Tuesday's Top Upgrades and Downgrades
This series, brought to you by Yahoo! Finance, looks at which upgrades and downgrades make sense, and which ones investors should act on. Today, we'll look at an upgrade (of sorts) for Public Storage (NYS: PSA) , an arguable downgrade for Ariad Pharmaceuticals (NAS: ARIA) , and for Baidu.com (NAS: BIDU) , a lower price target to hit.
Store 'em and forget 'em
We begin the day with good news, as an upgrade from Cantor Fitzgerald is helping self-storage company Public Storage dodge most of the selling on Wall Street today.
Don't get too excited, though. For one thing, Cantor only upgraded the stock to neutral, not buy. For another, the analyst seems less excited about the company's valuation, and more simply cognizant of the fact that Public Storage shares have slid from July's peak of nearly $150, down below the analyst's own price target of $145. At $136.55 a share, Public Storage really only needs to bob back up to what Cantor used to think was a pessimistic price for the shares in order to be a hold.
Or so thinks the analyst. If you ask me, 43 times earnings is an awfully high price to pay for a slow-to-no-growth business like storage. Analysts seem to think Public Storage will be lucky to eke out 5% profit growth per year over the next five years. At this price, and that growth rate, the stock still looks like a sell.
Time to cash out?
The reverse was true at Ariad Pharma. After scoring a clean double in market cap this past year, the stock's taking a hit today on news that one analyst thinks its run is done. This morning, Oppenheimer pulled its outperform rating on the cancer researcher. While Oppy still thinks there's a little gas left in the tank, and upped its price target to $23, Ariad's already within spitting distance of that price today -- $22 and change. As 12-month price targets go, the extra dollar doesn't look all that attractive to the analyst. Hence the recommendation to just hold.
Actually, though, investors might want to think seriously about going a step further, and cashing out of Ariad entirely. While the company's prospects are undeniable, right now we're still looking at a stock totally lacking in profits, and bringing in just $25 million a year in revenue.
Valuation's always tricky with biotech shops, and FDA approval of Ariad's ponatinib drug is far from certain -- and the agency has already rejected Ariad's ridoforolumus drug, licensed to Merck (NYS: MRK) . And let's not forget -- a 100% profit is worth two in the bush. If you've owned Ariad and profited from the run-up, your best bet today may be to take the money and run.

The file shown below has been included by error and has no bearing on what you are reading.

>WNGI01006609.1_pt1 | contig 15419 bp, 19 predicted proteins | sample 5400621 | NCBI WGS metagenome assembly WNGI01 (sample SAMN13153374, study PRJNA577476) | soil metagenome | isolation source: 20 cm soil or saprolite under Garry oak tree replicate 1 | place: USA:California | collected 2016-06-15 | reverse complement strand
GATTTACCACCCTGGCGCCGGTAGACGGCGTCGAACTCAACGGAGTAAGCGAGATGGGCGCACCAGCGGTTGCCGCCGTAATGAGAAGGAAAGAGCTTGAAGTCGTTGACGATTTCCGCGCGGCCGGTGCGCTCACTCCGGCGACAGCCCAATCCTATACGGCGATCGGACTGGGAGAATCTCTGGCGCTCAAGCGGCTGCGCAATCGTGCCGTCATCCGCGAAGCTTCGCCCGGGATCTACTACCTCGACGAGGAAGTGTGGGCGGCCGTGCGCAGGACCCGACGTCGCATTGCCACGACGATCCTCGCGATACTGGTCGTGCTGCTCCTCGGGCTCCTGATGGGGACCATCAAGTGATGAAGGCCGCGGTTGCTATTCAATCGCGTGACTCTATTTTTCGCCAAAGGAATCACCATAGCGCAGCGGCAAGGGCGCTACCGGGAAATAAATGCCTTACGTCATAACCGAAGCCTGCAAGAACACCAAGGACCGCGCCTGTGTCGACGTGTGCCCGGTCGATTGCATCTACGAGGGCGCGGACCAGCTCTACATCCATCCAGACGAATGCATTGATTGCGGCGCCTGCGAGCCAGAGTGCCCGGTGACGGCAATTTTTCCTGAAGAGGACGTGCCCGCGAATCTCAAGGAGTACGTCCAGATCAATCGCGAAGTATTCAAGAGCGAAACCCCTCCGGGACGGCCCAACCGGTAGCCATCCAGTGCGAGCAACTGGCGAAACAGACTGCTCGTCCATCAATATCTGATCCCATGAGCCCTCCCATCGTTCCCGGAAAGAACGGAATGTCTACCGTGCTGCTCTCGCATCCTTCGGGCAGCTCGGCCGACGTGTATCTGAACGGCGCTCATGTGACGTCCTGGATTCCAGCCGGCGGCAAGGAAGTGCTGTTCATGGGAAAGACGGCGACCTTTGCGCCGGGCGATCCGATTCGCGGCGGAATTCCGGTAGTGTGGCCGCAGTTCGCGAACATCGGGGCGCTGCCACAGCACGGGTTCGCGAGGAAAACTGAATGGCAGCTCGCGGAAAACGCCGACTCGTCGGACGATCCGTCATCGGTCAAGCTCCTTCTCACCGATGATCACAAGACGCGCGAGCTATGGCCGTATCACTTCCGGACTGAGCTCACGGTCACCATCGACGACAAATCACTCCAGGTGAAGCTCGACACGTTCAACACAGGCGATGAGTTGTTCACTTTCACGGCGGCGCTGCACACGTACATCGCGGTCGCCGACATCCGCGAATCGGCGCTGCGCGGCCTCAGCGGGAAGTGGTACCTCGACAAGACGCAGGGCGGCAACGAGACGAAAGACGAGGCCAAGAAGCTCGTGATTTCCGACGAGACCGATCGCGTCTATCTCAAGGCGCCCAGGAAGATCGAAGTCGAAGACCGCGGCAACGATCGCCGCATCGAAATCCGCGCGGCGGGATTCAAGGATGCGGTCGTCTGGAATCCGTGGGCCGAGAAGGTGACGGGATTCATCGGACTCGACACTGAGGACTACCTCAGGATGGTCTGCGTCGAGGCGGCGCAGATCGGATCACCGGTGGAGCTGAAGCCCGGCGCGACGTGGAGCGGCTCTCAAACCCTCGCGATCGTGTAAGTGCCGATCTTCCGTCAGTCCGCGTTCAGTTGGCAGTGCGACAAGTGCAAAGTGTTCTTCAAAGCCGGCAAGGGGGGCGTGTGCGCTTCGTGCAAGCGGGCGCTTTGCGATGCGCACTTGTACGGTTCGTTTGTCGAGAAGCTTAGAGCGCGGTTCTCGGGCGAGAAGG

Buy, buy, Baidu?
Last but not least, we come to China's Google -- Baidu.com. Stifel Nicolaus has long been a fan of the stock, and still recommends that investors buy it. But the analyst is starting to have doubts about the valuation. Ahead of next week's earnings, Stifel has decided to cut its price target on Baidu to $140 a share, down from a previous guess at $165.
Of course, even $140 would work out to a 22% gain for Baidu shareholders. Not too shabby. And it might even be possible.
While Baidu isn't the most diligent of companies in keeping investors up to date on its free cash flow situation, historically, the company has done pretty well in this regard. Last year, free cash closely approximated reported net income under GAAP. The year before, it outpaced GAAP net income. This speaks to a high quality of earnings at the company.
With Baidu now selling for less than 30 times reported income -- but expected to grow this income at close to 39% per year over the next five years -- a bet on Baidu to hit $140 within a year isn't at all out of the realm of possibility. In fact, if the company can maintain its growth rate, I'd say it's actually more likely to run past Stifel's target than undershoot it.
Fool contributor Rich Smith has no positions in the stocks mentioned above. The Motley Fool owns shares of Baidu.com and Google. Motley Fool newsletter services have recommended buying shares of Google and Baidu.com.
The article Tuesday's Top Upgrades and Downgrades originally appeared on Fool.com.